Cakes Around the World: Morocco
So I’ll be the first to admit that snake cake doesn’t have the most appetising ring to it. 🙂
M’hanncha is the Moroccan word for snake and one can only guess that the name for this exotic, sweet pastry comes from the coiled spiral of its shape, rather than the serpent lurking within.
What is M’hanncha?
‘M’hanncha’ is a traditional Moroccan dessert, made with layers of fine filo pastry and filled with an almond, pistachio and orange blossom paste. This frangipane-like filling is simple enough to prepare and the marriage of the gooey citrus scented interior with the fine crunchy casing is utterly delicious, especially if you are a marzipan freak like yours truly. It reminded me hugely of the sweet nutty confections and pastries that my maternal Turkish grandmother used to make us, and the familiar scent of orange blossom water and pistachios whilst making this M’hanncha reminded me just how interconnected culinary speaking, we all are.
What are its origins?
The origins of the snake cake are thought to lie with the North African Berbers. The Berbers who would roll up thin layers of a fine ‘Warqa’ pastry with a rich sweetened filling full of the fruits and nuts that grow abundantly in that climate. Warqa pastry leaves likely originated in the kitchens of the Topkapi Palace during the Ottoman Empire and is a marriage of Berber cooking and Arab influences drawn from its Persian heritage. The Persians had learned the art of making thin pastry from the Chinese and Moroccan Warqa is actually made in the same way as Chinese spring roll skins.
Thankfully with commercially available thin leaf pastries we do not need to master these fine arts to create these tasty pastries at home. Whilst it is not the same as modern filo/ phyllo pastry (phyllo meaning ‘leaf’ in Greek), both traditional Warqa pastry and phyllo pastry is commonplace in North Africa, Albania, Turkey and Eastern Europe to create pastries such as baklava, borek and m’hanncha which are all usually stuffed with sweetened nut pastes.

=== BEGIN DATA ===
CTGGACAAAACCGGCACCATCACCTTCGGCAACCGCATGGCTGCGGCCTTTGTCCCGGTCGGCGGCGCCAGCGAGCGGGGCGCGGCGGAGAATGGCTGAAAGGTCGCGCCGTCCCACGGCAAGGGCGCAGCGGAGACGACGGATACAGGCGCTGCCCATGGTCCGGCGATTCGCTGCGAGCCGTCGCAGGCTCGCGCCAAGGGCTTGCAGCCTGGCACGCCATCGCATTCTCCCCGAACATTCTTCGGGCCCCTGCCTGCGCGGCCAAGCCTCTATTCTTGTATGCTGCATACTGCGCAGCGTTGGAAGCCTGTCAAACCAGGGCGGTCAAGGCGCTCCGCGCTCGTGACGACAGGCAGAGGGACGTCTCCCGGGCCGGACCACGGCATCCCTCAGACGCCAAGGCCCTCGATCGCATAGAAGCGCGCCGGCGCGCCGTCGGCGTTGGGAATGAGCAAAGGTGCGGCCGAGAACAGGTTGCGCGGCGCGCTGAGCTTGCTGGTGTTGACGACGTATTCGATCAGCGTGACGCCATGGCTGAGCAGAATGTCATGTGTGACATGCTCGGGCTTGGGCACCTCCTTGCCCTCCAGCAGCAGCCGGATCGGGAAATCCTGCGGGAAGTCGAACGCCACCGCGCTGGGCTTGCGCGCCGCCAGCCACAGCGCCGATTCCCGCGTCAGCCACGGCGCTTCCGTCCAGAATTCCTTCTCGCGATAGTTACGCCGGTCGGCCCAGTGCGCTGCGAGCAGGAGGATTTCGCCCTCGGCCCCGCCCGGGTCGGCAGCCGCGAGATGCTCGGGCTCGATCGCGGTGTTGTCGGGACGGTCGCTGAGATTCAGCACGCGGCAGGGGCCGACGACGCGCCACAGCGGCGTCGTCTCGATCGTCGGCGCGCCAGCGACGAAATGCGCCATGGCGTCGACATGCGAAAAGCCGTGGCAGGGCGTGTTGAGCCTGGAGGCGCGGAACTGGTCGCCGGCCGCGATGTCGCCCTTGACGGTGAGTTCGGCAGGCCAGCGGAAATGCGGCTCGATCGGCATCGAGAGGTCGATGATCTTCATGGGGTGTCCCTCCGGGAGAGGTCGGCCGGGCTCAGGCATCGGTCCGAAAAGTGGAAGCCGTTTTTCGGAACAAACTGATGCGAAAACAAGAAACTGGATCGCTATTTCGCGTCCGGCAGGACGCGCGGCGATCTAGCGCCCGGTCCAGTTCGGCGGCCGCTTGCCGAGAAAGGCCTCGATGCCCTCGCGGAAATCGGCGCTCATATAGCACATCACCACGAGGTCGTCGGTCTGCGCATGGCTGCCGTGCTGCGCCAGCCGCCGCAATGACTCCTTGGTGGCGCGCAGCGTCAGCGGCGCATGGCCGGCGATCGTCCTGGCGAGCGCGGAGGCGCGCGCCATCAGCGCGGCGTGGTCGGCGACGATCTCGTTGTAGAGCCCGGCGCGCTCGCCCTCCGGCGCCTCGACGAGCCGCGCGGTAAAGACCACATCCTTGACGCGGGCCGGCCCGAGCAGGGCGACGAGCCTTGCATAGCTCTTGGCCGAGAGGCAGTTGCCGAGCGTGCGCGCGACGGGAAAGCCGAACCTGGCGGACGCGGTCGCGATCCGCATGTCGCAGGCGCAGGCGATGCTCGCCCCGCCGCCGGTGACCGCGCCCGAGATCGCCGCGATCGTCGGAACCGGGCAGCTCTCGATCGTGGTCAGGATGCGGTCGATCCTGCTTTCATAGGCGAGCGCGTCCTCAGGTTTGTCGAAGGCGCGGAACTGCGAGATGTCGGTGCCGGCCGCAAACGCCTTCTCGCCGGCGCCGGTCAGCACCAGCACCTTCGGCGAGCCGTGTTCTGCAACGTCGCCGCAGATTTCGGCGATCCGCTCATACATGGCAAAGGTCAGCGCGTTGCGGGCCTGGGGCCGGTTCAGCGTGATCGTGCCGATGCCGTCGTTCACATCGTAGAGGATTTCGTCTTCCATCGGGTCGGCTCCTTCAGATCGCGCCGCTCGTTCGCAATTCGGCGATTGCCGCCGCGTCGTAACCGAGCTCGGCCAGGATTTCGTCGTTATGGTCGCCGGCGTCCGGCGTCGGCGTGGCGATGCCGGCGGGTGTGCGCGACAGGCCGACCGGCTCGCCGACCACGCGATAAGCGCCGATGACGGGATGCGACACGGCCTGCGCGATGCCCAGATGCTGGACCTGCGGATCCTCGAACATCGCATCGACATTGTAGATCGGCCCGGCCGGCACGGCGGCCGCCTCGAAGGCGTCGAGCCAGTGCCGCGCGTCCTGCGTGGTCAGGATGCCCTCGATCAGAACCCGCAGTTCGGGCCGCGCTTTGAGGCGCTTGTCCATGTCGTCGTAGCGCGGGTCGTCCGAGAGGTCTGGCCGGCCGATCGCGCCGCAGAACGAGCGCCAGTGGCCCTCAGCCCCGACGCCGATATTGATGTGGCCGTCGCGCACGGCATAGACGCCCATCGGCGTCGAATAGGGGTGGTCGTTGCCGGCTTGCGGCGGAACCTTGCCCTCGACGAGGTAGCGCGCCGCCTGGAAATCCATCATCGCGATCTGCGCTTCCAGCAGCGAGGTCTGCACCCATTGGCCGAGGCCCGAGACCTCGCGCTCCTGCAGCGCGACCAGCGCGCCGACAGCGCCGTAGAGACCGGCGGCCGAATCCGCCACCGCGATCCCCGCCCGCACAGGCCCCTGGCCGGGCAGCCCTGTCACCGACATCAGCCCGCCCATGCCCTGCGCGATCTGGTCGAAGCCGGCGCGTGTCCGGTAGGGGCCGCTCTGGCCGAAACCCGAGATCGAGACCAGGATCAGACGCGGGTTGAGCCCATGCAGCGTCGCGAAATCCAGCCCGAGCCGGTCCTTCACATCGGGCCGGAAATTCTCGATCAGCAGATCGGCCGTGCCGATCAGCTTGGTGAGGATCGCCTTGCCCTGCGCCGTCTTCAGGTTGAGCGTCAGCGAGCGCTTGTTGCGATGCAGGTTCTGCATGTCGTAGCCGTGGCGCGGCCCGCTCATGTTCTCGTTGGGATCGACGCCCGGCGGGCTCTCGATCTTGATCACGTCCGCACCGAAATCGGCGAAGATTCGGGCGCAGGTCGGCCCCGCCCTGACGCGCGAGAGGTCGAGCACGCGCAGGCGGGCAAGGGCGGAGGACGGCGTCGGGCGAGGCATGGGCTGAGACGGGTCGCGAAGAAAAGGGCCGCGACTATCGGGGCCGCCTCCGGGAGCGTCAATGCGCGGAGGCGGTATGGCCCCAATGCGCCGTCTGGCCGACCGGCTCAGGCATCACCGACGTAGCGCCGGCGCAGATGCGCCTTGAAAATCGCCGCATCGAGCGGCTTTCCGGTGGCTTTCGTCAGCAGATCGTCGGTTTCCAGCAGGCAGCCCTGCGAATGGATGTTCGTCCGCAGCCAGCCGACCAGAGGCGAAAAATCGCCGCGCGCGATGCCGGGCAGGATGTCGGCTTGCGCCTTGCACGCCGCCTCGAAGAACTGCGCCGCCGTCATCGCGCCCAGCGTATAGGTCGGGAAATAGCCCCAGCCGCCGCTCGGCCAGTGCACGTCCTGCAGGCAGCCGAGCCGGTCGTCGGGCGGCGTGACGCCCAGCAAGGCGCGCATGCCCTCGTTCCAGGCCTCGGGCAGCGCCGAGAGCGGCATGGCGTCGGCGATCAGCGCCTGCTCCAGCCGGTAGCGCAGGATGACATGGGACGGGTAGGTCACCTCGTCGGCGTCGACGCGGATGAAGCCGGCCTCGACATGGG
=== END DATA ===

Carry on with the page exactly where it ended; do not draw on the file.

This desert is served all over Morocco and is traditionally eaten with fresh mint infused tea. Whilst I have seen recipes that swap in ingredients such as figs and chocolate I have shared the purist’s version here and have used shop bought filo pastry.
FOR THE FILLING
85g softened butter
225g golden caster sugar
375g ground almonds
60g chopped pistachio nuts
½ tsp ground cinnamon
¼ tsp almond extract
Grated zest 2 oranges
80ml orange blossom water
25g sifted plain flour
FOR THE PASTRY
Pack of Filo Pastry ( you will use 6 large sheets)
100g melted butter
1 egg yolk beaten for glazing
Chopped pistachios/ slivered almonds to serve
Electric Whisk or Cake Mixer
Preheat the oven to 160C/ 325F.
Use a cake mixer with a paddle attachment if you have one, otherwise a handheld electric mixer is fine.
Cream the butter and sugar together until light.
Add the ground almonds, chopped pistachios, cinnamon, extract, orange zest and orange blossom water and mix on a medium speed until well combined and smooth.
Then add in the eggs and flour and beat until smooth.
Place a long sheet of baking or parchment paper on your work surface. You will use this to help you roll the pastry. For this next step you will need to work quickly. Make sure your melted butter is to hand and that the filo is kept under a damp cloth to prevent it drying out.
Lay a sheet of pastry in a diamond shape at one end of your paper. Brush with melted butter. Work quickly to add another diamond layer overlapping it by about a third. Brush with butter. Repeat this process until you have 6 diamonds of pastry lined up overlapping each other to create a long sheet of pointy pastry. Trim the bottom edge of with a knife so you have a straight edge.
Carefully spoon the filling about 2 inches away from this bottom edge. Fold in the sides and use the parchment paper to help you roll the pastry into a long log.
Carefully pick up one end of the ‘sausage’ and roll and coil it up to create your snake shape. Scrunching the pastry gently in your hand and even spraying with a fine mist of water, or brushing on more melted butter should help you coil up the pastry log without it cracking.
Lift carefully and place onto a prepared baking tray. I cut my parchment around the snake and lifted this whole with the coiled pastry on top onto my tray.
Brush with beaten egg and bake in preheated oven for 35-40 minutes until golden.